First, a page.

Green's reputation also encouraged people to accept the extreme findings in the study, even though it contradicted the vast majority of similar studies showing it's nearly impossible to change people's minds. And the fact that Green was a co-author was a big reason academics discouraged Broockman from investigating the study.
Yet few questioned this "reputational inflation effect" or asked why such collaborations are allowed in the first place.
Adam Marcus and Ivan Oransky, the founders of the popular Retraction Watch blog, emphasized another aspect of the power problem in science. They noted that there appears to be a correlation between the number of retractions and the quality of the journal: higher-impact journals tend to have more. "It could be that these prominent periodicals have more, and more careful, readers, who notice mistakes," they write. "But there’s another explanation: Scientists view high-profile journals as the pinnacle of success — and they’ll cut corners, or worse, for a shot at glory."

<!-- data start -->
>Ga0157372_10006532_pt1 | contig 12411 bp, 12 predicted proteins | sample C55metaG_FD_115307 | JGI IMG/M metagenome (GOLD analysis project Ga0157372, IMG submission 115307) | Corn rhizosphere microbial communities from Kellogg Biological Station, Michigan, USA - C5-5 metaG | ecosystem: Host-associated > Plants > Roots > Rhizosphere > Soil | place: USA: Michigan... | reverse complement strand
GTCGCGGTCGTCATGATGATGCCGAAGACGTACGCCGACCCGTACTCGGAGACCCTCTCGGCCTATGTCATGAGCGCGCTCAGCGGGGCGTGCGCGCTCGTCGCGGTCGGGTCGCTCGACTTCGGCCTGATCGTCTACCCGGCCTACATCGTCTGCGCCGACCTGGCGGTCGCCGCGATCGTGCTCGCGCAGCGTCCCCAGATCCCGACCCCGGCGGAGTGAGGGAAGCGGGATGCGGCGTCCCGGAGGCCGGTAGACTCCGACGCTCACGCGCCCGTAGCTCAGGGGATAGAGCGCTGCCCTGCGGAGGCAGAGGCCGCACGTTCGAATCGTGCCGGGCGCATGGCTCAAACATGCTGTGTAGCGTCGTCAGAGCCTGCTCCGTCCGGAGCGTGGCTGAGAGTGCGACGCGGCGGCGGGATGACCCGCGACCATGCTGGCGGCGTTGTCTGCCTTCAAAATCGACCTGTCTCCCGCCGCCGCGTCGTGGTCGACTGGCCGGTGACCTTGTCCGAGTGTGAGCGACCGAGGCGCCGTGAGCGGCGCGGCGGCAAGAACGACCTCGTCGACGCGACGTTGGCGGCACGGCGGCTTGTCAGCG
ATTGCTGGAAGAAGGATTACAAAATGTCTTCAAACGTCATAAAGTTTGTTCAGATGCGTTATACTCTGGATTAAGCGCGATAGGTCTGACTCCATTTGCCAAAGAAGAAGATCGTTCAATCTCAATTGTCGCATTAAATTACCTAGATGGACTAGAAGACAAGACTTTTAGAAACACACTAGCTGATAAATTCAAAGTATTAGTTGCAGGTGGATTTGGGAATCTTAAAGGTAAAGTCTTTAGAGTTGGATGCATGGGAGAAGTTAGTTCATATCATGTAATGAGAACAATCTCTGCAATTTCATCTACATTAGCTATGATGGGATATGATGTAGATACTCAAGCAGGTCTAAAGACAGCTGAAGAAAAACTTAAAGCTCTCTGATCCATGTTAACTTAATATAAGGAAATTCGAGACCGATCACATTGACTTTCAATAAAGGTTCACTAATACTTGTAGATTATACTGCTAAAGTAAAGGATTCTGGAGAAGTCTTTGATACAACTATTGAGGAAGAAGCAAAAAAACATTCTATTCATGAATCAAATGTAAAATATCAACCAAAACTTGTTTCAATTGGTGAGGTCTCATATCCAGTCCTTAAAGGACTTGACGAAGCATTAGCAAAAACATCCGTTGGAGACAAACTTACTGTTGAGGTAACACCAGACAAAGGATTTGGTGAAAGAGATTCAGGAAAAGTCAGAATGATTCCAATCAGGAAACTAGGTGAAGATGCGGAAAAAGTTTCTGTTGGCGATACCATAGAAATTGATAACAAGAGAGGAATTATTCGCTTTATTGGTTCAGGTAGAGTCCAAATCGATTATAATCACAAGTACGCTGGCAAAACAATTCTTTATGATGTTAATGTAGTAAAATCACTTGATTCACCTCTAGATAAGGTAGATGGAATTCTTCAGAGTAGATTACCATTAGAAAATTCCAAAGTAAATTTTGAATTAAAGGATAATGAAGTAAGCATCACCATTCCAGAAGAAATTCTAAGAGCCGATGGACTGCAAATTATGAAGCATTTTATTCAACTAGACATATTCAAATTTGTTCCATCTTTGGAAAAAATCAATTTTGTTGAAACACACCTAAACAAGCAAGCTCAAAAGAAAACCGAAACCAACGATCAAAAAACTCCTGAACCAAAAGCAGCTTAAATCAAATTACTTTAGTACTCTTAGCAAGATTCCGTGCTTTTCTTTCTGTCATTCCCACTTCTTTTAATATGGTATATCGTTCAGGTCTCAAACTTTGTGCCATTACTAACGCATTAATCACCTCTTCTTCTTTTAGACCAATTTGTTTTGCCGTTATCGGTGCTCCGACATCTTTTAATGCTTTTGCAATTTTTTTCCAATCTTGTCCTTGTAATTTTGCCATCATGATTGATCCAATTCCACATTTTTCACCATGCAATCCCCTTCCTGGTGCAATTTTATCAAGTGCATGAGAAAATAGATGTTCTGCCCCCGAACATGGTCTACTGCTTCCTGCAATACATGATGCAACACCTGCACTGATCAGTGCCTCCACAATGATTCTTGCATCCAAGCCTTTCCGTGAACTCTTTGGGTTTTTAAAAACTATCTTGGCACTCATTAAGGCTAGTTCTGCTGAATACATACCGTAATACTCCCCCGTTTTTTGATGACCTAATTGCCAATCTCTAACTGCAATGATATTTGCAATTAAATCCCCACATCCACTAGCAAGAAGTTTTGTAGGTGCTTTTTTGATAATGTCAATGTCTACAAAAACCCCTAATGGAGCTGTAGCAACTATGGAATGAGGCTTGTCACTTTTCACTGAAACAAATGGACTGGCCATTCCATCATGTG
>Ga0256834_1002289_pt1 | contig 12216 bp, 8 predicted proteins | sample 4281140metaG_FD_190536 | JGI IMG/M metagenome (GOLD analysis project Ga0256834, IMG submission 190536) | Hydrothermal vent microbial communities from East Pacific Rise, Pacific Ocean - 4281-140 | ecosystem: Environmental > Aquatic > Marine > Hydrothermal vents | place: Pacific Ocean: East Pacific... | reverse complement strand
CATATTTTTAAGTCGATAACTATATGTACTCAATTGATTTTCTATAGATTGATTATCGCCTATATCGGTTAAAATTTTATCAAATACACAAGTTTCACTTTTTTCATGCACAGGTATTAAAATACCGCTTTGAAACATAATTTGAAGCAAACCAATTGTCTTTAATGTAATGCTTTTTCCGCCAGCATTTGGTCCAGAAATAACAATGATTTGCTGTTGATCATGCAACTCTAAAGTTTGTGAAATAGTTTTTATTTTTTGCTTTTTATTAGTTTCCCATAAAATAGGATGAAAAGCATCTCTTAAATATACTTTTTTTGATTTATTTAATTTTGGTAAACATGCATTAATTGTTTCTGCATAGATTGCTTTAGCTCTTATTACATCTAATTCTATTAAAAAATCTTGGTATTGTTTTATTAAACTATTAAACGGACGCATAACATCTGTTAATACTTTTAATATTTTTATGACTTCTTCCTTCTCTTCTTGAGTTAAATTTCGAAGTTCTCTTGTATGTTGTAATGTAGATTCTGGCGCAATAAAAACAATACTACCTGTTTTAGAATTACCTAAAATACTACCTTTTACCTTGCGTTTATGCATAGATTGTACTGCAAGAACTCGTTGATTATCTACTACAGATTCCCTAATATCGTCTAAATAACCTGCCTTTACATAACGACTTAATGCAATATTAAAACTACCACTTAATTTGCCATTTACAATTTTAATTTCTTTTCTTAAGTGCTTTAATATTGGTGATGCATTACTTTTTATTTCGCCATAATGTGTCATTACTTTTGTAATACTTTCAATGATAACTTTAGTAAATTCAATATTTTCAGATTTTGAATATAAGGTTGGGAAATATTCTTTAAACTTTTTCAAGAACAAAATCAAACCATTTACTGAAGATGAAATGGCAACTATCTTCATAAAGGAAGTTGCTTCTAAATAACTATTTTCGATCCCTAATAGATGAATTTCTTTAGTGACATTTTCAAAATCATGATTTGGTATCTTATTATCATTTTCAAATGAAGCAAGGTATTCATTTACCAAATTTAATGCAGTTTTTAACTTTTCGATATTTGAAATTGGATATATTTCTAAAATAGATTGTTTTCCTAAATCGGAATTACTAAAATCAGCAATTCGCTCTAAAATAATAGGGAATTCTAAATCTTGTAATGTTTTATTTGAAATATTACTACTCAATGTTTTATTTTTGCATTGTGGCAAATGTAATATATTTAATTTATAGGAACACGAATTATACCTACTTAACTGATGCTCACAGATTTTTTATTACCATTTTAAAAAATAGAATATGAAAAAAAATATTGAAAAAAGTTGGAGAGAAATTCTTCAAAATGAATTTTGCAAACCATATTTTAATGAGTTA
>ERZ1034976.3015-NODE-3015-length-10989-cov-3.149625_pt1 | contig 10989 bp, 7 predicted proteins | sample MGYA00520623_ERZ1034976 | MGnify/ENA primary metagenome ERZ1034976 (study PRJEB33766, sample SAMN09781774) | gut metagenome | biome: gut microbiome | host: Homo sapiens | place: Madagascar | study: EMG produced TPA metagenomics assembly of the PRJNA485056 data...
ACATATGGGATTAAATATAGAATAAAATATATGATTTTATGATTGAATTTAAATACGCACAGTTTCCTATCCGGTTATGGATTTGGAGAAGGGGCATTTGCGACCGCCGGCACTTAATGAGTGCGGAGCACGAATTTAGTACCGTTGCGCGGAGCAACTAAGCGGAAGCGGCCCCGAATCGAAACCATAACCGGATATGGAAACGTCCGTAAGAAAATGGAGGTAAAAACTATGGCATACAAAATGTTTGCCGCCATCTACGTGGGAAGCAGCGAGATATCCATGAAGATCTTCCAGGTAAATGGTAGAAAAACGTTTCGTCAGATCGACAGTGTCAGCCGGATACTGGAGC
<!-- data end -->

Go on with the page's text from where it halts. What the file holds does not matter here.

Marcus and Oransky smartly argue that we need to rethink incentive structures, so that it's not just flashy research published in top-tier journals that gets rewarded. "Until those incentives change, we’ll all get fooled again," they write.
Broockman also called for another systemic change: "I think my discipline needs to answer this question: How can concerns about dishonesty in published research be brought to light in a way that protects innocent researchers and the truth — especially when it’s less egregious?" he told Singal in New York Magazine. "I don’t think there’s an easy answer. But until we have one, all of us who have had such concerns remain liars by omission."
They're right. Science is a human enterprise. It will inevitably be flawed. People will sometimes lie and cheat, or simply push sloppy and incorrect findings through the publishing machine. We know replication could help address some of these flaws. We know addressing power imbalances could, too. Instead of having the same conversations about rotten scientists, we need to build up science's systems to mitigate the errors and frauds we know will continue to come between us and the truth.
Read more: Science is often flawed. It's time we embraced that.
Correction: A previous version of this article stated that the Retraction Watch founders are doctors. Only Ivan is an MD.